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SUNDAY BUSINESS GUARDIAN www.guardian.co.tt APRIL 2014 • WEEK ONE
The US stock market is rigged
when high-frequency traders
with advanced computers
make tens of billions of dollars
by jumping in front of
investors, according to author
Michael Lewis, who spent the past year
researching the topic for his new book "Flash
While speed traders strategies, developed
over the past decade with help from exchanges,
are legal, "it s just nuts" that they re allowed,
Lewis said during an interview televised yes-
terday on CBS Corp s "60 Minutes." The tactics
are too complicated for individual investors
to understand, he said.
"The United States stock market, the most
iconic market in global capitalism, is rigged,"
Lewis, whose books "Liar s Poker" and "The
Big Short" highlighted Wall Street excesses,
said during the interview. The new book comes
out today. "It s crazy that it s legal for some
people to get advance news on prices and what
investors are doing," he said.
Everyone who owns equities is victimised
by the practices in which the fastest traders
figure out which stocks investors plan to buy,
purchase them first and then sell them back
at a higher price, said Lewis, a columnist for
Bloomberg View. To show how lucrative the
tactics are, Lewis said a technology firm spent
US$300 million to build a line that would
shave three milliseconds off the time it takes
to communicate between New Jersey and
Chicago, then leased it out to securities com-
panies for US$10 million each.
The author s comments follow New York
Attorney General Eric Schneiderman s decision
to investigate privileges marketed to profes-
sional traders that allow them to place their
computers within feet of exchanges and buy
access to faster data streams. Officials at the
US Securities and Exchange Commission and
Commodity Futures Trading Commission have
also said market rules may need to be exam-
Lewis is adding his voice to a debate that
has obsessed the securities industry for almost
a decade while only periodically surfacing in
public via events such as the May 2010 flash
crash, in which the Dow Jones Industrial Aver-
age posted an almost 1,000 point loss. Previous
books by the one-time Salomon Brothers Inc.
trader have focused attention on everything
from mortgage derivatives to baseball statistics
and contributed to the outcry over the events
leading to the 2008 financial crisis.
His latest target, high-frequency trading,
comprises a diverse set of software-driven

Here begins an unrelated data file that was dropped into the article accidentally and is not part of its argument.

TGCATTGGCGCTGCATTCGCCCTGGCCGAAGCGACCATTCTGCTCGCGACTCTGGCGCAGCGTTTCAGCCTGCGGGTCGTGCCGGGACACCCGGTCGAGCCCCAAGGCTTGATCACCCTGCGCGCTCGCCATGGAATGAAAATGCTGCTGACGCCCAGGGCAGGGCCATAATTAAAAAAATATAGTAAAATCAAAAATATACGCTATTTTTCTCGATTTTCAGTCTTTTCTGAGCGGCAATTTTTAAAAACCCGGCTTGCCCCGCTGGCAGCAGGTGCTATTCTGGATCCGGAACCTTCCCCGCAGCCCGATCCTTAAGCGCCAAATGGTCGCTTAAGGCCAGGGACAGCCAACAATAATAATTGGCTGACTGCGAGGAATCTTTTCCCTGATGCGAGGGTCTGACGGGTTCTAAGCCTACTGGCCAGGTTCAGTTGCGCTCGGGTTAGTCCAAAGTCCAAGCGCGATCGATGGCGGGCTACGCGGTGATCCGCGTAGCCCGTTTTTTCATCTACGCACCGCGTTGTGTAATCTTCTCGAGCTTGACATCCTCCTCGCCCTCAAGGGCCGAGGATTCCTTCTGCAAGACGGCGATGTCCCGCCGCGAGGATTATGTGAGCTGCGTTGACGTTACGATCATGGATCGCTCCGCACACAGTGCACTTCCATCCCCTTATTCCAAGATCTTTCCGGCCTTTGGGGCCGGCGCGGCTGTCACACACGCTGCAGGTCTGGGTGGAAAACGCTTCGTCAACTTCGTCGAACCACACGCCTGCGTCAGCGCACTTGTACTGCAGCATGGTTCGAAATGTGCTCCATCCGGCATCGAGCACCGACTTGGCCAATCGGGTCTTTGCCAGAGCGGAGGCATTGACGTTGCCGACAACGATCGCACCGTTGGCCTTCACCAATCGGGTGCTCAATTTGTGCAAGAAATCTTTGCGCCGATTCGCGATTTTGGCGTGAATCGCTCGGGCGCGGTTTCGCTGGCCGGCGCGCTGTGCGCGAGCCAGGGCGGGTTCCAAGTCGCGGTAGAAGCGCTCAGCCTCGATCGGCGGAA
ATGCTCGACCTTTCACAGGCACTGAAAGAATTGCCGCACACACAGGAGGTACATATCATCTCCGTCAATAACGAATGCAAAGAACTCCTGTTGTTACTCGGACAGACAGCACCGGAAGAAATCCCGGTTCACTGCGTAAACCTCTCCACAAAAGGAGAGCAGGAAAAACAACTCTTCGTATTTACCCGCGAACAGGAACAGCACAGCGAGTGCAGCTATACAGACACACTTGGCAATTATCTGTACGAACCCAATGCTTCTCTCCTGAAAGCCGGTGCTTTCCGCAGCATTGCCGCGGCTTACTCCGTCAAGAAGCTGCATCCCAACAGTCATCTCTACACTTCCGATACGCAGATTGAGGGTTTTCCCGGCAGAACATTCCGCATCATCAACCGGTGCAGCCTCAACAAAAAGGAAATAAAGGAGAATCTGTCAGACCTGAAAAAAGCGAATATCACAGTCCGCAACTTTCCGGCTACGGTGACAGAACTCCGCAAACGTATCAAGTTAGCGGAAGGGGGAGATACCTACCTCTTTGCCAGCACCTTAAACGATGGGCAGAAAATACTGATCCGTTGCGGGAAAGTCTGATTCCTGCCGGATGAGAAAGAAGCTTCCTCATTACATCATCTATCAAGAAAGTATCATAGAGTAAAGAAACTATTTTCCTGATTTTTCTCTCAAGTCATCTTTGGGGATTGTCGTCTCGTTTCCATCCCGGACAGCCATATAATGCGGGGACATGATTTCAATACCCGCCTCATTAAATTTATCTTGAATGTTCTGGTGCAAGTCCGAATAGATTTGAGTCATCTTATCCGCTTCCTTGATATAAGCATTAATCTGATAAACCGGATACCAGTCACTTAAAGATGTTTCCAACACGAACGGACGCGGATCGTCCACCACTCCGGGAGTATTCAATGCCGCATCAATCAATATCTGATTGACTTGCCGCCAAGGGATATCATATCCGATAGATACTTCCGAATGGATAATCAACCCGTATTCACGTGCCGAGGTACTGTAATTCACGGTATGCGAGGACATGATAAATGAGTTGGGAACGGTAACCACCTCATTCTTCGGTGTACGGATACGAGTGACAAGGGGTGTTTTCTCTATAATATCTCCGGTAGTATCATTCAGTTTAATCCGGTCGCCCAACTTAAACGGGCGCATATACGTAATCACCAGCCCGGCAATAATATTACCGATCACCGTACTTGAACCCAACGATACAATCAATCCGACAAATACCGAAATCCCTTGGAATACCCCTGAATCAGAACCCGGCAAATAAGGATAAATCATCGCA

strategies that have spread from US equity
markets to most developed countries as com-
puter power grew and regulators tried to break
the grip of centralised exchanges.
While the tactics vary, they usually employ
super-fast computers to post and cancel orders
at rates measured in thousandths or even mil-
lionths of a second to capture price discrep-
ancies on more than 50 public and private
venues that make up the American equities
High-frequency traders account for about
half of share volume in the US, a statistic that
shows their pervasiveness and hints at the
obstacles faced by proposals to rein them in.
Exchanges rely on HFTs for profits as well as
liquidity, with electronic market makers all
but eliminating the old system of human floor
traders who oversaw the buying and selling
of equities. While critics such as Lewis see a
Wall Street plot, proponents say the new sys-
tem is faster and cheaper.
In the US, the biggest high-speed traders
include Virtu Financial Inc., which filed in
March to sell shares to the public. Bats Global
Markets Inc., the Lenexa, Kansas-based equity
exchange that merged with Direct Edge Hold-
ings LLC this year, was founded by a high-
"We believe Lewis s book can have a big
impact on complex market-structure issues
that have been simmering for years," Joe
Saluzzi, co-head of equity trading at Themis
Trading LLC and a frequent critic of the status
quo in markets, said before the "60 Minutes"
interview was broadcast.
"Hopefully this type of publicity will finally
force regulators to take action on issues that
they ve been sitting on for way too long."
rip investors off
Continued on Page 21
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